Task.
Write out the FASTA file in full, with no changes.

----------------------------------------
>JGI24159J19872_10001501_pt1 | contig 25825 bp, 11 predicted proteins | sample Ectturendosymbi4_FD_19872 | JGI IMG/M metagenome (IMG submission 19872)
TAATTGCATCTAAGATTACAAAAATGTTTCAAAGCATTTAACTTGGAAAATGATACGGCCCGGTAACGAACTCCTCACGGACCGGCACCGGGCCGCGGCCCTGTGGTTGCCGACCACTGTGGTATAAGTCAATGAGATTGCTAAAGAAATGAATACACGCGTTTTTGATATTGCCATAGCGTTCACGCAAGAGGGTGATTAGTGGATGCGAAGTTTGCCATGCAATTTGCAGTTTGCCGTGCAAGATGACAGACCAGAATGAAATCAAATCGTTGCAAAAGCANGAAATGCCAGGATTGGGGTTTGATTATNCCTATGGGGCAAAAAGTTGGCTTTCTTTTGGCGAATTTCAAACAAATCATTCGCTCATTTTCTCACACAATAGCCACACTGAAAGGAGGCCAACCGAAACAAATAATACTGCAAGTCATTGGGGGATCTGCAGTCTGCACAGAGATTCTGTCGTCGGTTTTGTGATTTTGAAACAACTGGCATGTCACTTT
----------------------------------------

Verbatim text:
>JGI24159J19872_10001501_pt1 | contig 25825 bp, 11 predicted proteins | sample Ectturendosymbi4_FD_19872 | JGI IMG/M metagenome (IMG submission 19872)
TAATTGCATCTAAGATTACAAAAATGTTTCAAAGCATTTAACTTGGAAAATGATACGGCCCGGTAACGAACTCCTCACGGACCGGCACCGGGCCGCGGCCCTGTGGTTGCCGACCACTGTGGTATAAGTCAATGAGATTGCTAAAGAAATGAATACACGCGTTTTTGATATTGCCATAGCGTTCACGCAAGAGGGTGATTAGTGGATGCGAAGTTTGCCATGCAATTTGCAGTTTGCCGTGCAAGATGACAGACCAGAATGAAATCAAATCGTTGCAAAAGCANGAAATGCCAGGATTGGGGTTTGATTATNCCTATGGGGCAAAAAGTTGGCTTTCTTTTGGCGAATTTCAAACAAATCATTCGCTCATTTTCTCACACAATAGCCACACTGAAAGGAGGCCAACCGAAACAAATAATACTGCAAGTCATTGGGGGATCTGCAGTCTGCACAGAGATTCTGTCGTCGGTTTTGTGATTTTGAAACAACTGGCATGTCACTTT